The following year, the winner was pronounced "Miss America" in a (presumably drunken) outburst by local newspaperman Herb Test, and thus an enduring national tradition was born.
The Liberty Bell Was Destined For The Scrap Heap (until It Went On A Nationwide Publicity Tour)
Few landmarks scream "America!" louder than Philadelphia's Liberty Bell (proverbially; it's not possessed or anything). After all, it was the BONG reverberating from atop Independence Hall on July 4, 1776 which signified newfound freedom for all Americans who weren't slaves.
Jean Leon Gerome Ferris
Sorry, the other kind of bong.
Just one problem: The whole story of the Liberty Bell ringing to celebrate the signing of the Declaration of Independence is horseshit, fabricated by a magazine writer more than 70 years later. So if the bell (actually a twice-baked and still-cracked replica of the original) never truly rang on the very first Independence Day, how did it become the unequivocal symbol of, um, independence that it is today?
Well, that didn't come about until 1835, when the abolitionist movement adopted it as their icon, largely due to the biblical inscription that encircles it: "Proclaim Liberty thro' all the Land to all the Inhabitants Thereof." In fact, it was a pamphlet published by the New York Anti-Slavery Society that gave the bell its modern name, before which it was mainly known as "that useless piece of garbage that's too goddamned heavy to lug down and melt for scrap."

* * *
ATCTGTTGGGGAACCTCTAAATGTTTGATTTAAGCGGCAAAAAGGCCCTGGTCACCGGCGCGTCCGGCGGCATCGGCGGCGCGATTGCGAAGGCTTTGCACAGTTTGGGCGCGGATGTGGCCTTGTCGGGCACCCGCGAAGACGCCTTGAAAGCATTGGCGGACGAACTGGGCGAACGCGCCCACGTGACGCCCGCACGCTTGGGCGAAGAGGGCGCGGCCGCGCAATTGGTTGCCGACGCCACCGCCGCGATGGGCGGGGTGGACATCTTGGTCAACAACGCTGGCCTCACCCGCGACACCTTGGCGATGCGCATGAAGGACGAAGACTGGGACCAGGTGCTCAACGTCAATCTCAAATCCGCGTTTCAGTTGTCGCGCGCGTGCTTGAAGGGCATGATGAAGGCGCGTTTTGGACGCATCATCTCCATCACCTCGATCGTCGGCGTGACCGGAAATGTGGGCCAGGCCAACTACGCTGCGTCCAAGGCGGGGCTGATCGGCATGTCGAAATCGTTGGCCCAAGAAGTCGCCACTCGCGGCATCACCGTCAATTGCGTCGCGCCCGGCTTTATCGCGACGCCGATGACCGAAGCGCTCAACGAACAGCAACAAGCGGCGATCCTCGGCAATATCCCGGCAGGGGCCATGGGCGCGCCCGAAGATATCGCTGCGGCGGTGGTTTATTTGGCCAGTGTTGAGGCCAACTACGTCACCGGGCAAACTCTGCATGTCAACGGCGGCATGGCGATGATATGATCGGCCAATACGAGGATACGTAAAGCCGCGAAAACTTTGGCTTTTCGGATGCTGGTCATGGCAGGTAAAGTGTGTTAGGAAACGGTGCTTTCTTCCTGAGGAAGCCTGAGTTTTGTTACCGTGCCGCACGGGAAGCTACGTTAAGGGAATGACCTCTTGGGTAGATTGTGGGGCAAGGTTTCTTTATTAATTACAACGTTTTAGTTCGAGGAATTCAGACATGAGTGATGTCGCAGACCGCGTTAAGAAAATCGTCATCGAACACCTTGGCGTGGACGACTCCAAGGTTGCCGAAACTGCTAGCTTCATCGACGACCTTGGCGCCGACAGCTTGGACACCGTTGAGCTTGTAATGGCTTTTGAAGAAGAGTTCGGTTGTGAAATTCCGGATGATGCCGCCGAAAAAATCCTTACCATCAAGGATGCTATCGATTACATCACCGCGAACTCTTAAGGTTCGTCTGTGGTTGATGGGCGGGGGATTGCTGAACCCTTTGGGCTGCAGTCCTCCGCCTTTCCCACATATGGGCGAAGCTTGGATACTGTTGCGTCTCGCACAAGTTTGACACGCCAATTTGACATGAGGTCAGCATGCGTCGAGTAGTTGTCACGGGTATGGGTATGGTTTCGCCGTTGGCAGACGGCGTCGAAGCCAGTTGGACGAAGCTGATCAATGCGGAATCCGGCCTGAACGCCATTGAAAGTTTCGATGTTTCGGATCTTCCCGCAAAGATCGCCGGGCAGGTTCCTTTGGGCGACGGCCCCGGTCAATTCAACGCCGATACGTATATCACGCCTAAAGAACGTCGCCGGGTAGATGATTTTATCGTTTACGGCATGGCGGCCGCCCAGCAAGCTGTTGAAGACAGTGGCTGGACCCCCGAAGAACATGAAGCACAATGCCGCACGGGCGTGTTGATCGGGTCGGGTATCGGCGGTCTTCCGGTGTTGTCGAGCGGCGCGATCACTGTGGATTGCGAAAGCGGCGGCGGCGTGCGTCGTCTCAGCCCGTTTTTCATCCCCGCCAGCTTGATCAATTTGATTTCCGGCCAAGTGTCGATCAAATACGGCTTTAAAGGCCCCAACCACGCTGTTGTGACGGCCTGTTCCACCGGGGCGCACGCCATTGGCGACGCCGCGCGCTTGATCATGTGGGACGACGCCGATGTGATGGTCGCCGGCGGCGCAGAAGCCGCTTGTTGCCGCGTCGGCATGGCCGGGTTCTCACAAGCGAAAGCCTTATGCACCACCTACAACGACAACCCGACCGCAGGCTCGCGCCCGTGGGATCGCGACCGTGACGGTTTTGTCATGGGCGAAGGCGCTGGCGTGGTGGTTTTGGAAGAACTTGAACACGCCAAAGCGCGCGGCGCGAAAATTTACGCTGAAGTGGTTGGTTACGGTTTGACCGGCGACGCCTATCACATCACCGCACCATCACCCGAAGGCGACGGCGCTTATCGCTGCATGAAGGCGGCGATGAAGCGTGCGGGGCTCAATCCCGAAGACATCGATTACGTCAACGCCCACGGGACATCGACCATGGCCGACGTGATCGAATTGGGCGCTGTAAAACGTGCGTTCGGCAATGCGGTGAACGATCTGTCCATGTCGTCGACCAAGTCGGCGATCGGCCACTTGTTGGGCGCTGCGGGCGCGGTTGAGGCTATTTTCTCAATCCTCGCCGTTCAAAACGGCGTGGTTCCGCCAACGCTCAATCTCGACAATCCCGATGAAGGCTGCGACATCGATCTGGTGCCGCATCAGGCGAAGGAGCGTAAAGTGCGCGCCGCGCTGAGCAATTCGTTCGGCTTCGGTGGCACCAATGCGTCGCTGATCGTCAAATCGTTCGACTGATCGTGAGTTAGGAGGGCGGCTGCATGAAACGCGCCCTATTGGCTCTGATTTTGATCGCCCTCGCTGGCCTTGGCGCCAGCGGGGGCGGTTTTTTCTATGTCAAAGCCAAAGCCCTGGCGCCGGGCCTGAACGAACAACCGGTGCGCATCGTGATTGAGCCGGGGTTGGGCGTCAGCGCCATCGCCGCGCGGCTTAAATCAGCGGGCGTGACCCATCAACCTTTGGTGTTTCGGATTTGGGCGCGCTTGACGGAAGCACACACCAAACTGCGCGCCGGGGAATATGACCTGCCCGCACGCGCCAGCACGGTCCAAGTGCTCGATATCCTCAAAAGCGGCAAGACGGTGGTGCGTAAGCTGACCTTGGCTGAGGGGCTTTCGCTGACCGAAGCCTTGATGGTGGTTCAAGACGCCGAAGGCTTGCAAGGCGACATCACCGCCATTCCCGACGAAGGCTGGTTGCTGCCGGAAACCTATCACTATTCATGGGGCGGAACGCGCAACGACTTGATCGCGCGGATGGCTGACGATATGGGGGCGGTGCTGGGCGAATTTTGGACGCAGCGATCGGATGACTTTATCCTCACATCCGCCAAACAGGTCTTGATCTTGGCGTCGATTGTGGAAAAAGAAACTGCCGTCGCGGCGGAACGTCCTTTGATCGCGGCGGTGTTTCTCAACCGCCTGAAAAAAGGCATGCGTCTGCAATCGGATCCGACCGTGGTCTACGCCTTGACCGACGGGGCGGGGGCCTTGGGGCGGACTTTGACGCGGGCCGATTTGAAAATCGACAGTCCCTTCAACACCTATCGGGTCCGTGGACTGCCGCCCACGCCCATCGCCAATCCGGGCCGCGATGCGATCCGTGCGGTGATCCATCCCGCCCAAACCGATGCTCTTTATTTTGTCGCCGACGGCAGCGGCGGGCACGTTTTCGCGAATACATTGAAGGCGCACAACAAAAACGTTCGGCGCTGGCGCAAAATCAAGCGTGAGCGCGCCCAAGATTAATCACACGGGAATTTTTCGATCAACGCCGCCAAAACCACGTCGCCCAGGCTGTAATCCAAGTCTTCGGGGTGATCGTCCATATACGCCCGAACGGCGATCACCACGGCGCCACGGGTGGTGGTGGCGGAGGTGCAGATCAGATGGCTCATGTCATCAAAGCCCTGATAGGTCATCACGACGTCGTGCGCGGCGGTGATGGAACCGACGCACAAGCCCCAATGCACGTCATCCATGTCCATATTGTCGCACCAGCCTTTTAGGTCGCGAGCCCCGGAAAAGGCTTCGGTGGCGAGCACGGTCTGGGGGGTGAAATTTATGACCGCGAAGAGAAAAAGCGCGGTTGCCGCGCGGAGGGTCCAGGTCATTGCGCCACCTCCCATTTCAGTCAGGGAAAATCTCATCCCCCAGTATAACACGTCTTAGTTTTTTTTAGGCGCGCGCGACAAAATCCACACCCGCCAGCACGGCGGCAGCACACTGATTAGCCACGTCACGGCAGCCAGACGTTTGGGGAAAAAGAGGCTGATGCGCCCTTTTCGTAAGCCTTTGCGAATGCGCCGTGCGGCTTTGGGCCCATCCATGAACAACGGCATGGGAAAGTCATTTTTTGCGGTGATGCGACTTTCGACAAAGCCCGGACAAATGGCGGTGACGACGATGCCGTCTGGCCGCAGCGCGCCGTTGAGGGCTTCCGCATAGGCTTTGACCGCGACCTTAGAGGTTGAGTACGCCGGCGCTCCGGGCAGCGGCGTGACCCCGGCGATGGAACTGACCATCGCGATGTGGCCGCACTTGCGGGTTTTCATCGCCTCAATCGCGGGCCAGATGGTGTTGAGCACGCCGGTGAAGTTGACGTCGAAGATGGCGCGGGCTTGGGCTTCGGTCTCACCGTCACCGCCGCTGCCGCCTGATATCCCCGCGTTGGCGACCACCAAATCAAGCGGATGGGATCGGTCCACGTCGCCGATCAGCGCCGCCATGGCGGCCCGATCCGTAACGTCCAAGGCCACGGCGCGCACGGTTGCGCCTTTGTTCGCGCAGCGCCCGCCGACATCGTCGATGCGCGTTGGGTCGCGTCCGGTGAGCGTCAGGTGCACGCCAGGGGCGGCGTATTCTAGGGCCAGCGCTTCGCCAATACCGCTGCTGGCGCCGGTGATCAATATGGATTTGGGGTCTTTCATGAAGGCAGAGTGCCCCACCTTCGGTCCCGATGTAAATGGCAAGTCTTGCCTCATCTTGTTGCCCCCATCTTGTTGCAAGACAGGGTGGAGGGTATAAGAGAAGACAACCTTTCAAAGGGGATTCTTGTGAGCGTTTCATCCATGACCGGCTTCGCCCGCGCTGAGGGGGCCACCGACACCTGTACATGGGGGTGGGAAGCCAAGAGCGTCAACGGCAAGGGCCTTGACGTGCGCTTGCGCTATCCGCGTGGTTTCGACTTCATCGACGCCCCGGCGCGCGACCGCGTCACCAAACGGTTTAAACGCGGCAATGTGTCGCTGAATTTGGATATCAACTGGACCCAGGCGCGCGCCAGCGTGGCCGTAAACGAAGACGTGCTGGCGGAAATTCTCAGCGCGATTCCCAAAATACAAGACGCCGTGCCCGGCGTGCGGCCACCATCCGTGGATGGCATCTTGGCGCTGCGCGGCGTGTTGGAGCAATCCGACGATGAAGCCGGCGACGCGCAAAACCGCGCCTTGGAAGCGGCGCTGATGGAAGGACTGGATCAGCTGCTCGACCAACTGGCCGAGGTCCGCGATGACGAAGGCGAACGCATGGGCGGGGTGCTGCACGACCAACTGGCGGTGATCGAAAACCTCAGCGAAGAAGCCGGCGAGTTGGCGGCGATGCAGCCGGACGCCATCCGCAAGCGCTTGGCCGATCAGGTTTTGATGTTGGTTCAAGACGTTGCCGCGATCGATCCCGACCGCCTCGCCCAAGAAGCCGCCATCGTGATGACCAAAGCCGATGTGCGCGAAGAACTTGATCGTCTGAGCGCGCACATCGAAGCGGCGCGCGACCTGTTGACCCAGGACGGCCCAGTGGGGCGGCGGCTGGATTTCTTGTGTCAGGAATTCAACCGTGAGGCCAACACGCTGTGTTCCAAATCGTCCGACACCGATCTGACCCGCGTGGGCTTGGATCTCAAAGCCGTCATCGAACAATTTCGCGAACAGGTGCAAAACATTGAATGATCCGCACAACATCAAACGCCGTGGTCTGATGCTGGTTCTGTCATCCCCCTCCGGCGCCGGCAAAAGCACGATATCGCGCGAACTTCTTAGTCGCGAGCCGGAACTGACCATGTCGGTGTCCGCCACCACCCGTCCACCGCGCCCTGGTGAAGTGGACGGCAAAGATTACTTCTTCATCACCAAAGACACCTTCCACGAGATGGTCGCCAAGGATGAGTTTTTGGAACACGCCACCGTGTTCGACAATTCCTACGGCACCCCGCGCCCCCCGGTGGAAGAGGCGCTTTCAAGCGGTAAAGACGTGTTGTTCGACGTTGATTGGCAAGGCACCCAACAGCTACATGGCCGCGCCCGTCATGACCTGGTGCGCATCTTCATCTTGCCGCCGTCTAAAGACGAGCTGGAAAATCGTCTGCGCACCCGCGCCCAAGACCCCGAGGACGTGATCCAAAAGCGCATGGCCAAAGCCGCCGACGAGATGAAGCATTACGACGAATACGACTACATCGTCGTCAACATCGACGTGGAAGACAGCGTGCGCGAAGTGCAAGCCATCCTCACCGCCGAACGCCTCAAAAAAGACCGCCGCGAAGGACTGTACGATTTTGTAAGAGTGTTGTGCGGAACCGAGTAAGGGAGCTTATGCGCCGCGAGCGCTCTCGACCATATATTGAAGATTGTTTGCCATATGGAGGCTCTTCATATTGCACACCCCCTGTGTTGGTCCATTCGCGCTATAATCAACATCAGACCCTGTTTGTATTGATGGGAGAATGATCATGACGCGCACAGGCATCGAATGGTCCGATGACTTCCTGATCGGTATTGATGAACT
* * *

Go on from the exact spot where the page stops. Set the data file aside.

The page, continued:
Tony the Misfit/Wiki Commons
A rare moment of crack saving a community.
The newly dubbed Liberty Bell's fame grew as other movements -- from suffragettes to child labor law advocates -- also adopted it as their own, and the next thing you know, it hit the road on a veritable Libertypalooza. Kicking off in New Orleans in 1885 and wrapping up in San Diego in 1915, this 10,000-mile publicity tour asked a populace still healing from the Civil War, "Hey, you know what's great?" The answer to which, of course, was "Fucking America. Which is now represented by this damaged bell, for some reason."
While the city of Philadelphia may have lost conservation points for not recycling the one-ton paperweight, the nation had gained an irreplaceable (and also irreparable) symbol of American patriotism. And hell, is patriotism even possible without a healthy dose of revisionist history?
Orrin R.K. is a freelance journalist and pop culture writer who also does freelance research at the National Archives. His blog can be found here, and he will do the following for your money. Nathan is a Christian and says things like "Good news! Your sins are forgiven!" He is also called Treegnome, and has a hilarious website called Supertreegnome.com.
For more stunts that will only be iconic in their stupidity, check out The 5 Most Disastrous Marketing Failures of All Time and 5 Psychotic Marketing Stunts That Traumatized Their Audience.
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